The software development outsourcing industry is experiencing a performance revolution, which marks a new level of technological progress in the sector.
This dedication to performance is prominent in the American nearshore region, as US-based clients and their customers increasingly demand higher quality software that performs at superior levels of excellence.
As demand for software grows, so too does the number of users and the amount of data they produce. Applications need to be able to handle higher loads without crashing and businesses need the capabilities to draw value from larger amounts of data.
Adding even more complexity is the fact that applications are more intricate than ever before and rarely have clear performance goals, leaving performance teams to work magic to understand the application. Lastly, the performance team has to be willing to carrying out activities on a regular basis because the source code is always changing, meaning performance results are also constantly changing. All of these issues are putting more pressure on software development outsourcing companies to solve challenges in performance testing.
In this article, we'll explore some of the ways that PSL approaches continuous performance testing on a massive scale, as well as sharing how our performance engineers are solving challenges along the way.
Performance measurements are numerical and data-driven, so engineers first need a metric baseline that shows how the app is performing at the start of a project. Performance metrics should be based on customer expectations and clear business requirements, as these determine how the app should be performing in the future.
If there are no clear requirements or customer expectations yet, then it's necessary to run performance tests against the pre-existing version of the code to see how it behaves and find any breakpoints. This information can then be compared against future performance test results as an initial baseline.
These first data points might include average response time, request rate, processor usage, memory use, user satisfaction, and many more. It is important to create this baseline to ensure that the app can be scaled and subjected to massive performance testing.
If there is no existing code, then the baseline can be based on whatever information the customer has given to the team, such as an estimated user base or daily transactions. This knowledge is essential for guiding the next stages of development and testing, where functionality will be created and the load tested accordingly.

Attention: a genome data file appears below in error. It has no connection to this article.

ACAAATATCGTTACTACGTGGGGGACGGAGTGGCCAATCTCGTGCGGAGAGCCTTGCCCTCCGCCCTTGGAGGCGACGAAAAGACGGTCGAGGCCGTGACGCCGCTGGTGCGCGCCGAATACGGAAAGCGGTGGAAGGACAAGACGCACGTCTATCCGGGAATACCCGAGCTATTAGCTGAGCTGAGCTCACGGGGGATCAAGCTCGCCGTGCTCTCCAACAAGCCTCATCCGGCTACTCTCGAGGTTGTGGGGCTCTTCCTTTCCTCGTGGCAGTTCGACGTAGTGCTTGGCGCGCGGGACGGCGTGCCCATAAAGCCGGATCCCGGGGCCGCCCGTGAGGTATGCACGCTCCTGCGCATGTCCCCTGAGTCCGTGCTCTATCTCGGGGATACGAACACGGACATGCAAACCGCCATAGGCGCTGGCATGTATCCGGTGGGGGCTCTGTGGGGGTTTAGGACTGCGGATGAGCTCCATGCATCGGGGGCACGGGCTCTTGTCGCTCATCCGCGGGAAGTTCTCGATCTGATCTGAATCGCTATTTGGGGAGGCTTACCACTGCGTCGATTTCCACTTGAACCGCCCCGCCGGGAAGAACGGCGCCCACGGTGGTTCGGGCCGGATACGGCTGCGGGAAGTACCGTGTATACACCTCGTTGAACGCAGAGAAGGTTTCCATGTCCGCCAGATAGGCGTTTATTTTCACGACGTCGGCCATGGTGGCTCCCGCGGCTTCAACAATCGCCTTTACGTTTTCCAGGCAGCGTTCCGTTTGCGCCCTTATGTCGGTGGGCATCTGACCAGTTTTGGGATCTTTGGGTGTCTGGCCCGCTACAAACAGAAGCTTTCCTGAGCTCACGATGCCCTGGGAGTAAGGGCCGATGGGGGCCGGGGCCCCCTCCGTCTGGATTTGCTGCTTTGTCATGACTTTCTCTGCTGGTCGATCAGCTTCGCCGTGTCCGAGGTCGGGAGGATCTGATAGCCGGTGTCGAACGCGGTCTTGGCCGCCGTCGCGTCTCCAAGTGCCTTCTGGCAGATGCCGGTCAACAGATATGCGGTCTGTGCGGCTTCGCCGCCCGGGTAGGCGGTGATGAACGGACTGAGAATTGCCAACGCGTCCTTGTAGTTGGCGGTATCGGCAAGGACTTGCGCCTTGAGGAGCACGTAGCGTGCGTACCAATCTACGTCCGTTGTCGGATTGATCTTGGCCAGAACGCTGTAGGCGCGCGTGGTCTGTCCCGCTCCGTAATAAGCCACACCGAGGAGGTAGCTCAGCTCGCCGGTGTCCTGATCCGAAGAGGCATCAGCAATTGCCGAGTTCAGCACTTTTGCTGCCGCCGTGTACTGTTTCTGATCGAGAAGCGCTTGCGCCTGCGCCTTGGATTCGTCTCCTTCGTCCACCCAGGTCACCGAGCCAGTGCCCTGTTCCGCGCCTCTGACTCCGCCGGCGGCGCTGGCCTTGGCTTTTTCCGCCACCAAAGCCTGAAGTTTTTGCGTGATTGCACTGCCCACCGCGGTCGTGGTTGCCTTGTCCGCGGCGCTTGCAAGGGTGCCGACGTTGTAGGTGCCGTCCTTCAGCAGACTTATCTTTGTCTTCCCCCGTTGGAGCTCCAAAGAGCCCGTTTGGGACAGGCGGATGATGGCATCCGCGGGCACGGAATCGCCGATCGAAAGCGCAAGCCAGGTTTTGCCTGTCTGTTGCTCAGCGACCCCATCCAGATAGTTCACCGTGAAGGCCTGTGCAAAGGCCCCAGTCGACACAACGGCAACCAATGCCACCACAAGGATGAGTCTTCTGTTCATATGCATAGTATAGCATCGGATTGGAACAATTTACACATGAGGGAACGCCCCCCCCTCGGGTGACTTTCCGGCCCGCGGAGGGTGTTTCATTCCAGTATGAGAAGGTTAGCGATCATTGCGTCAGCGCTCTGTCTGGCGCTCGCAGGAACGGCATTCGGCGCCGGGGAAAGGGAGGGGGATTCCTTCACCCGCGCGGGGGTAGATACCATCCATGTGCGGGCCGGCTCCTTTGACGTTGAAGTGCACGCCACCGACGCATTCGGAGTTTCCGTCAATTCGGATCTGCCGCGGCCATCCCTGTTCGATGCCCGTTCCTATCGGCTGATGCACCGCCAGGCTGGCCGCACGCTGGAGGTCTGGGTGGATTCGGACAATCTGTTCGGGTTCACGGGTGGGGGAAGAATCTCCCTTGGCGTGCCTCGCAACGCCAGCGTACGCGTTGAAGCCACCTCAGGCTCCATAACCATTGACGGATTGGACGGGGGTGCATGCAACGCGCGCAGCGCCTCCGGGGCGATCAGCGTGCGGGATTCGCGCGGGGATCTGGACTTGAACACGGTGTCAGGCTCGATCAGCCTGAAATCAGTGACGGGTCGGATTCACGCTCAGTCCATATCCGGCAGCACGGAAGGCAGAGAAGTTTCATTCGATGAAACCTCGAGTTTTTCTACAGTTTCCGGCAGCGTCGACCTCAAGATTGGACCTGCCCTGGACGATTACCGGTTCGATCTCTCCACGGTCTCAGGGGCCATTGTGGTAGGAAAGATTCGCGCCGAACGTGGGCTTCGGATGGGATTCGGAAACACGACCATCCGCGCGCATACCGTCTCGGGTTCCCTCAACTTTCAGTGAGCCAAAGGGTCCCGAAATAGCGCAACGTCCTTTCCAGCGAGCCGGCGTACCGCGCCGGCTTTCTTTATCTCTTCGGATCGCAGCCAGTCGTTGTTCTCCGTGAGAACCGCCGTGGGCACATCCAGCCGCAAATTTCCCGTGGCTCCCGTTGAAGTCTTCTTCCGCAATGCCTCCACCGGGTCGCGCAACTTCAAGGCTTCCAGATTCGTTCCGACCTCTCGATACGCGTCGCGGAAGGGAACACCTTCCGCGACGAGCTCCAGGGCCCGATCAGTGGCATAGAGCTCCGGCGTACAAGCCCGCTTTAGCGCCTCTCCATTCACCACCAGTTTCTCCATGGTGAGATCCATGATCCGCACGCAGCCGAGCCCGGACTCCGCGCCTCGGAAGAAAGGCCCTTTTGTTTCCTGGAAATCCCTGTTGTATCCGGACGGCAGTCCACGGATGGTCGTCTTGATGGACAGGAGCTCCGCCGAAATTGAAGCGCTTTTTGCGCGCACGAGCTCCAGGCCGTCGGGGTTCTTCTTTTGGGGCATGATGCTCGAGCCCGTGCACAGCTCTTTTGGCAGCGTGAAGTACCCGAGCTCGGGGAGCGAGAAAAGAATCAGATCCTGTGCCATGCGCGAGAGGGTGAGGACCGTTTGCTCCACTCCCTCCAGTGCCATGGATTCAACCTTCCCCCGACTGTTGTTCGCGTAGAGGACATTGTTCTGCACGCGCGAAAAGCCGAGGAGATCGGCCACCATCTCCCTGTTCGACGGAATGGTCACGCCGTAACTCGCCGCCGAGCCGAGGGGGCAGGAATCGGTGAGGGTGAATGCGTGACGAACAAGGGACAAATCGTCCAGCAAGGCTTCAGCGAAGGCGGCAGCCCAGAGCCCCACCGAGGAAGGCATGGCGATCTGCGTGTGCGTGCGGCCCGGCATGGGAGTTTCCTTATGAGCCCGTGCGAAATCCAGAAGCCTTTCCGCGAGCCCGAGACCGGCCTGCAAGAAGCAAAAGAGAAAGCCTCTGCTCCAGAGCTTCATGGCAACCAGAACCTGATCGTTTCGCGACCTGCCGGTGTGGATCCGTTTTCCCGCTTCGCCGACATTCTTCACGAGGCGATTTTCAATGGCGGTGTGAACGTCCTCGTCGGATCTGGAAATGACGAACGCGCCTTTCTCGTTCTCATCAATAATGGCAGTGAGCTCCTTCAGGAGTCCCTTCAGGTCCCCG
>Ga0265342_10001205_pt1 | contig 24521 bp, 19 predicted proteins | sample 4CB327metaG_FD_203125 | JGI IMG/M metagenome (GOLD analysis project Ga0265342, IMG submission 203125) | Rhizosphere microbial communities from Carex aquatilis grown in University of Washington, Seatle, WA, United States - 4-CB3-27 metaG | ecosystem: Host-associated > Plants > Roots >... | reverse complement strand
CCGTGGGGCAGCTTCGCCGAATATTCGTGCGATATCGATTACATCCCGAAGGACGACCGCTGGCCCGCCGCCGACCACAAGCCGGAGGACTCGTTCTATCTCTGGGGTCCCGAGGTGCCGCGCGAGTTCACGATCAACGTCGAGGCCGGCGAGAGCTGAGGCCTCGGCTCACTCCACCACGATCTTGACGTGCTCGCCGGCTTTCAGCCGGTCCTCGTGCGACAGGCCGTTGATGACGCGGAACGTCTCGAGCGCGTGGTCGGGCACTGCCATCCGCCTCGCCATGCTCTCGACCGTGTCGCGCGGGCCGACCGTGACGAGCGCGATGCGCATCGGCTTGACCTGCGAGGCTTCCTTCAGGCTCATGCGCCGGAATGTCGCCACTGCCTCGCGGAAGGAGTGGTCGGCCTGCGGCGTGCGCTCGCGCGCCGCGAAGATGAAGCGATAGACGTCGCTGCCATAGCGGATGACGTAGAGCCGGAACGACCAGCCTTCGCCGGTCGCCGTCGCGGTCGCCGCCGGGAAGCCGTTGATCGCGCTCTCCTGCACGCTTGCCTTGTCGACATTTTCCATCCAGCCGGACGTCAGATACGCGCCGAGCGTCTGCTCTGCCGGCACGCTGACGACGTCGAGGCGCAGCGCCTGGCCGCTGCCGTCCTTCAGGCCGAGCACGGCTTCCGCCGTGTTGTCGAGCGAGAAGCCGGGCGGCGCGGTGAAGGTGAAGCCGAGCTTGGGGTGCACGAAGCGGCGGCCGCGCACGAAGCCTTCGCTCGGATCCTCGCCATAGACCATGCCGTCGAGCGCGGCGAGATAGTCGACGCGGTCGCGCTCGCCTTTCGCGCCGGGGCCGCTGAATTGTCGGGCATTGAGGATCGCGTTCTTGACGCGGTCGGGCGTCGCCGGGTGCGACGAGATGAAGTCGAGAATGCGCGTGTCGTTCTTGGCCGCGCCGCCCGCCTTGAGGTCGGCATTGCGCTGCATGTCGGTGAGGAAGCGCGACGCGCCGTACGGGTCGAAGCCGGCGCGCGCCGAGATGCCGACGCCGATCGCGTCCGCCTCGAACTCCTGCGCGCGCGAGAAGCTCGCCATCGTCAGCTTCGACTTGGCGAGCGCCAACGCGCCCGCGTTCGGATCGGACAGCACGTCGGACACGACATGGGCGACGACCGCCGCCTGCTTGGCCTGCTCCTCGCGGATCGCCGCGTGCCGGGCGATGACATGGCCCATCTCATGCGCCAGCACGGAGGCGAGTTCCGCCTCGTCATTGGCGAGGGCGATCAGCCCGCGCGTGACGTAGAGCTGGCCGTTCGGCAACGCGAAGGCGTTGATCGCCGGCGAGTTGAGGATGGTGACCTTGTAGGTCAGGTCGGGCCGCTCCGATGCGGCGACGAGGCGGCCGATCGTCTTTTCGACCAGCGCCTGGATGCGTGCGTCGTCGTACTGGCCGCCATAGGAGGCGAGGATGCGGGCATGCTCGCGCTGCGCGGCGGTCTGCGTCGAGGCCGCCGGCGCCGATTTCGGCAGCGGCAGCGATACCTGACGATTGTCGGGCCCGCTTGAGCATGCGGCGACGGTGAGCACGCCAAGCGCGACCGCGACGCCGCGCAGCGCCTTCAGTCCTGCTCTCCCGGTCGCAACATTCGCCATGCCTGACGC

[RELEVANT CONTENT: How PSL Uses Performance Engineering to Deliver Top-quality Software]
Certain applications can draw thousands, if not millions, of users every day. These users might all interact differently with the interface, so software development outsourcing companies need the ability to replicate all of those scenarios, thousands of times, and compare results with previous tests to uncover breakpoints.
At PSL and with our nearshore software outsourcing engagements we have implemented a continuous performance testing approach into our continuous integration pipeline, allowing us to handle these heavy loads and stress-test on a massive scale.
Our performance tests run automatically and test multiple new versions, multiple times per day. They are closely linked to the software development lifecycle, which allows us to push changes to the repository every day, resulting in valuable feedback that helps us vastly improve the code and the application's performance.
Across all teams, performance engineering must be seen as a benefit to the process, not an overhead. When the teams are more involved with the performance engineers, it's easier to communicate results and have them act upon any findings. Performance teams should be free to talk to developers to explain where the software is failing and what the consequences of failure might be.
Massive performance testing on demand can create a lot of issues. There may even be cases where an error occurs and it is almost impossible to spot where the code failed. This is why creating a baseline and measuring the results of every test is so important.
Once massive performance testing is performed regularly, it becomes much easier to compare results on a daily basis and find those performance improvements more quickly. Even so, that comes with the challenge of data storage and data analysis, which we cover extensively in another article.
Unlike QA testing, performance tests take a long time and demand a lot of resources, so there has to be a high degree of accuracy in their planning and execution. This means that engineers need to be able to understand and then maintain a dedicated balance between time and resources.
Depending on the number of scenarios that are being tested, it may not be possible to complete all tests in one day. When the software development team is practicing DevOps or Agile principles, this can sometimes be an issue because of the daily iterations that these methodologies require. We've found that it helps to focus on the scenarios that are most aligned with the business goals in this case, which reduces the amount of time spent testing the less important scenarios.
In some nearshore software development projects, clients might not be aware of performance until the very end. When they can see how many transactions the app can handle, or how many resources are being used, those metrics are a huge eye-opener and can help guide their next business decisions. This, as we see it, is the real value of mastering massive performance testing.
If you're looking to find the real value in performance testing, we'd love to chat with you. Call us today.